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Title:Flexural behavior of prestressed concrete monoblock crossties
Author(s):Wolf, Henry E
Advisor(s):Edwards, John R.; Lange, David A.
Department / Program:Civil & Environmental Engineering
Discipline:Civil Engineering
Degree Granting Institution:University of Illinois at Urbana-Champaign
Subject(s):Concrete Crosstie
Concrete Sleeper
Prestressed Concrete
Flexural Behavior
Bending Moments
Concrete Curl
Thermal Gradient
Abstract:As the use of concrete crossties increases for heavy-haul freight railroad lines in North America, it is becoming more critical to improve the understanding of their flexural behavior. This improved understanding can help to optimize current design and maintenance practices for concrete crossties, leading to longer service life, lower life cycle costs, and fewer in-service failures. Currently, center cracking is regarded as one of the most common concrete crosstie failure mechanisms in North America. Improving the understanding of crosstie flexure can help reduce the occurrences of center cracked crossties by ensuring designs are adequate for the field conditions that are encountered. Throughout the international railway community, many methods have been developed to analyze the flexural demand of concrete crossties. The current flexural analysis methodologies contained in American Railway Engineering and Maintenance-of-way Association (AREMA) Chapter 30, EuroNorm (EN) 13230, International Union of Railways (UIC) 713R, and Australian Standard (AS) 1085.14 are explained and compared. A linear-elastic crosstie analysis model was developed to perform a parametric study to determine the sensitivity of the crosstie to changes in ballast reaction along the crosstie. The results of this parametric study were compared to existing design recommendations to find allowable levels of ballast reaction that can occur beneath the crosstie before failure is expected. This model was also used to calculate theoretical bending moment values under ballast reactions measured in the field. Based on the results of these analyses, recommendations to improve current design and maintenance practices for prestressed concrete crossties are presented. To measure the bending moments and support conditions experienced in North American heavy-haul freight service, surface strain gauges were mounted to ten concrete crossties along a high-tonnage, heavy-haul North American freight railroad line. Data were collected from over 7,500 axles from fourteen train passes over three site visits in the spring. The variation of the measured bending moments were found to be non-normally distributed, with a negative skew, indicating a large number of high bending moments experienced by the crosstie. Although minor cracking was observed at the center of most crossties in this test section, measured bending moments and strains did not exceed the current industry standard design limits. Ballast support conditions were found to be a major source of variation in crosstie flexure and were found to be highly variable in both the longitudinal and transverse direction. Warping or curling due to temperature gradients is a well-documented behavior in concrete pavements, girders, and slab-track, but this behavior has not been documented in concrete crossties. Curling in concrete crossties was investigated using finite element modeling along with data obtained from laboratory and field experimentation. Curling was found to follow a direct relationship with thermal gradient. Both analytical and empirical methods were found for predicting curl based solely on temperature measurements. Finally, field experimentation was conducted on a North American heavy-haul freight railroad line to investigate the effect temperature-induced curl has on center negative bending moments. The results from data obtained during three separate site visits show a strong inverse relationship between temperature gradient and center negative bending moments.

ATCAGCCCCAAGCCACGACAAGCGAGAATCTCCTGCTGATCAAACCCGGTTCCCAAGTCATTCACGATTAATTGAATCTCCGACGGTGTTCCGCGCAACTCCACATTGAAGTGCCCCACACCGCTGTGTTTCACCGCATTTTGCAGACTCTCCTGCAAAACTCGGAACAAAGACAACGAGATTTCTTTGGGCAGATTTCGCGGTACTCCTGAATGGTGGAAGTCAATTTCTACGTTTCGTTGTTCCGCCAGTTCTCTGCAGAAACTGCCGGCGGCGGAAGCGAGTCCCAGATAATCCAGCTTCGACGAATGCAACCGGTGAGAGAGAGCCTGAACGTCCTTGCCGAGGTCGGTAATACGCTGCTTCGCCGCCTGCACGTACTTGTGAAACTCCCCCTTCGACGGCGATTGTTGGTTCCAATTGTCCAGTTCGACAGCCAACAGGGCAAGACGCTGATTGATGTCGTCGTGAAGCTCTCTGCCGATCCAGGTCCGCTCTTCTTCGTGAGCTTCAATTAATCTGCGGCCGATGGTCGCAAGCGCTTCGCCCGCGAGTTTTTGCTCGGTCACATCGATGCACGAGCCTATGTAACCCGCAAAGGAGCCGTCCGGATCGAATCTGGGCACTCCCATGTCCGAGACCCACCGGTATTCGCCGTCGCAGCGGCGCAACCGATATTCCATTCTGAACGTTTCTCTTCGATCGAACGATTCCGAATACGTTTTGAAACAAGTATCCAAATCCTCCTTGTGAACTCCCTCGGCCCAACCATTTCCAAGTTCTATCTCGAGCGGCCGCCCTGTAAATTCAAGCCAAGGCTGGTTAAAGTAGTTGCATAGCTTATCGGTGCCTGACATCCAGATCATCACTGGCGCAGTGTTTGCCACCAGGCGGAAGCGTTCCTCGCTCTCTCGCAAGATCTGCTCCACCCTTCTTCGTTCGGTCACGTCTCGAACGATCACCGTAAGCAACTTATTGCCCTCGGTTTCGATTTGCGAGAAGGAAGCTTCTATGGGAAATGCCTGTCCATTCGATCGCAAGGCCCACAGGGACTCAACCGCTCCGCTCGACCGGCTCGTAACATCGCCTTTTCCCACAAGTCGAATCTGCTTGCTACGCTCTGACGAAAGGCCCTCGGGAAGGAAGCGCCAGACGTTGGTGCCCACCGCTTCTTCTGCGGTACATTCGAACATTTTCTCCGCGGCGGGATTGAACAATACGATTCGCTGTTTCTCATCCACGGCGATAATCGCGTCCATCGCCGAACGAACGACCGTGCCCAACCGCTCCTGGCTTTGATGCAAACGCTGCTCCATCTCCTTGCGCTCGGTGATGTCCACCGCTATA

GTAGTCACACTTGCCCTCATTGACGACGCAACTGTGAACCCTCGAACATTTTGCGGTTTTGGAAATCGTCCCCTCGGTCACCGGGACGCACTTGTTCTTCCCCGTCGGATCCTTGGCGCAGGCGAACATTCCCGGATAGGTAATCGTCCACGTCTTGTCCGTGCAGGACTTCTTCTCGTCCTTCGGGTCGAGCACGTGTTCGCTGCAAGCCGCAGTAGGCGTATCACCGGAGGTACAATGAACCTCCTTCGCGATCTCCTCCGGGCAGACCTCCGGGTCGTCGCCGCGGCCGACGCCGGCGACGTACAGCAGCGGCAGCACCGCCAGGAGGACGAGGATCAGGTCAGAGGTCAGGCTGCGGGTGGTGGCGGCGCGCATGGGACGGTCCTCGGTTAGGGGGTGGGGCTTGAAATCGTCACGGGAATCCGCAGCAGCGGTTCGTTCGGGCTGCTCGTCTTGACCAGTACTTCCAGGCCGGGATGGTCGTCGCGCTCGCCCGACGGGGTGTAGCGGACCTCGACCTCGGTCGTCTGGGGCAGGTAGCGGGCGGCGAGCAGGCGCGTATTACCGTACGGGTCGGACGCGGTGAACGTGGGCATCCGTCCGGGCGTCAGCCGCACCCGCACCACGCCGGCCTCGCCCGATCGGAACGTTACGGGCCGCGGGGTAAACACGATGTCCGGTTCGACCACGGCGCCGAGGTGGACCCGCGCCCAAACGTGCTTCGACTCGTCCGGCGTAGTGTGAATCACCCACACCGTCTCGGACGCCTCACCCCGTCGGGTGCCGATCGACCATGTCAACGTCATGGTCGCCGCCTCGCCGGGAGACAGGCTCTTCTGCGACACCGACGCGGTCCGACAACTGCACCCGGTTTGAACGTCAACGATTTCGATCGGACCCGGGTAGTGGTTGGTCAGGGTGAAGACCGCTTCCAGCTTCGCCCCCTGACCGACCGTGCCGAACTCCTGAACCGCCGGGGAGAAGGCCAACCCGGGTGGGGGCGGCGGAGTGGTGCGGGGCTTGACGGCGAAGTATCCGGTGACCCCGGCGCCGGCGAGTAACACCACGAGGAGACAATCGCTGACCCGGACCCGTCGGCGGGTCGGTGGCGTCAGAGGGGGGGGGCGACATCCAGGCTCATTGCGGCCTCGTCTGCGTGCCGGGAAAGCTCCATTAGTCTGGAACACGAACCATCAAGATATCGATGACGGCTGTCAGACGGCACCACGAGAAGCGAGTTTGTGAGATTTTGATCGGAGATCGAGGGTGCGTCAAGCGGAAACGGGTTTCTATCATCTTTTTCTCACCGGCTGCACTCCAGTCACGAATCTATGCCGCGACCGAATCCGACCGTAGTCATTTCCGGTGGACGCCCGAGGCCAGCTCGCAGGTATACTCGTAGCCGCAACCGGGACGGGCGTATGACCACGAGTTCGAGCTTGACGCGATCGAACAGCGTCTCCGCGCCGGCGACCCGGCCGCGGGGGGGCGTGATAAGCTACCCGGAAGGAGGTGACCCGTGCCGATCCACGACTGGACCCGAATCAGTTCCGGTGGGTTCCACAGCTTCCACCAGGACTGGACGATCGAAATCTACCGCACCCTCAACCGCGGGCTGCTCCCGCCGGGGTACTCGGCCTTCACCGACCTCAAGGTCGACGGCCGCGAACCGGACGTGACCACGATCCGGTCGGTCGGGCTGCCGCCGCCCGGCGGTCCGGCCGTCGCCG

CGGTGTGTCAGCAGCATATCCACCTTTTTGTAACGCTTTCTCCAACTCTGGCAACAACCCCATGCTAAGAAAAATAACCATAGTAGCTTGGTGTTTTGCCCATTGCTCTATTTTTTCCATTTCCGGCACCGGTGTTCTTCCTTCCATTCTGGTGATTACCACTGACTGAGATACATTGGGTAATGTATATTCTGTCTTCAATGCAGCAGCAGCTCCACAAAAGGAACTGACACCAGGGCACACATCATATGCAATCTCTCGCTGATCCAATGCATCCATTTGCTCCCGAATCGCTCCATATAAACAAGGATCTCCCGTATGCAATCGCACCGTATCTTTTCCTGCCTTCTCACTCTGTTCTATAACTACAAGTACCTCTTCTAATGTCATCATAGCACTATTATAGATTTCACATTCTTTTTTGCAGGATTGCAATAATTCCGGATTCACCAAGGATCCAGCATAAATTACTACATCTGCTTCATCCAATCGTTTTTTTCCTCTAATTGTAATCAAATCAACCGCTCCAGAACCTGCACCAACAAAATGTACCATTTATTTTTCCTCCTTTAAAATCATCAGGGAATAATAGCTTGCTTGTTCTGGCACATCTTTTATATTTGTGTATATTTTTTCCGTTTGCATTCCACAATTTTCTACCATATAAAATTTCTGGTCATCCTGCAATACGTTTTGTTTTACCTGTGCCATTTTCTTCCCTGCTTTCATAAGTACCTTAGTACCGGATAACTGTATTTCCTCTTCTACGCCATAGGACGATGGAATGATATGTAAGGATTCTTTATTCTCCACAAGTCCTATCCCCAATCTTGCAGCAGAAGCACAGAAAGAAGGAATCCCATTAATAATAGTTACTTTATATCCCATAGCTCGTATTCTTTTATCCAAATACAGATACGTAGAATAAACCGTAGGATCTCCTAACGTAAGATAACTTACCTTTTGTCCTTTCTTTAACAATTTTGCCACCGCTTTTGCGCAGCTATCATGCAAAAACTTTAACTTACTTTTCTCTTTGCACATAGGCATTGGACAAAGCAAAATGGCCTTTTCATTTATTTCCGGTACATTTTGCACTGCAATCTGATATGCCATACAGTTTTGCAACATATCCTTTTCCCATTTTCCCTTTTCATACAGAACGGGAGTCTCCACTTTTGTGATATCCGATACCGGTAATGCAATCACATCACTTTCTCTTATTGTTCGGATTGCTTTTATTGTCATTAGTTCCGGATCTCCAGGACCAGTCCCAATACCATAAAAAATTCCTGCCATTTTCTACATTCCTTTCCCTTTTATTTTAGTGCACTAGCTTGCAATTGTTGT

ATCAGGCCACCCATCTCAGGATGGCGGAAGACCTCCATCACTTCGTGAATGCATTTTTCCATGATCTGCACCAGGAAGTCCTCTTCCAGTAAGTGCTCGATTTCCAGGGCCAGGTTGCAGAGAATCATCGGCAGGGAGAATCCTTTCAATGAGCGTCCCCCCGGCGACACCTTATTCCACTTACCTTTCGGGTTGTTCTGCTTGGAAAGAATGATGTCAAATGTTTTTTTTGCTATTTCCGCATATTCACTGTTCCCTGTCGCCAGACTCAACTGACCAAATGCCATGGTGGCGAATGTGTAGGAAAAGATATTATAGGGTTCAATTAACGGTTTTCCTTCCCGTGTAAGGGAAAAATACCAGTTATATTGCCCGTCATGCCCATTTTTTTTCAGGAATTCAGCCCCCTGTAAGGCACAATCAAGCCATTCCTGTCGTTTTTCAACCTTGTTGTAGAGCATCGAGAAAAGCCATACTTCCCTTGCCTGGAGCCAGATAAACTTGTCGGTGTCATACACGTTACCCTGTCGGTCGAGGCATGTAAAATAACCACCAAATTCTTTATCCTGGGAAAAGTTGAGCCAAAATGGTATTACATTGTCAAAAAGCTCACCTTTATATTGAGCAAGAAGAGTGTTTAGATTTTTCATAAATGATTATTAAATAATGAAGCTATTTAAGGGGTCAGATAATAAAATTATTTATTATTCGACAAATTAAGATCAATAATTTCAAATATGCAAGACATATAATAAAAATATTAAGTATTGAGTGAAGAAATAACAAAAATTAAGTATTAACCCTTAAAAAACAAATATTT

Issue Date:2015-12-11
Rights Information:Copyright 2015 Henry Wolf
Date Available in IDEALS:2016-03-02
Date Deposited:2015-12

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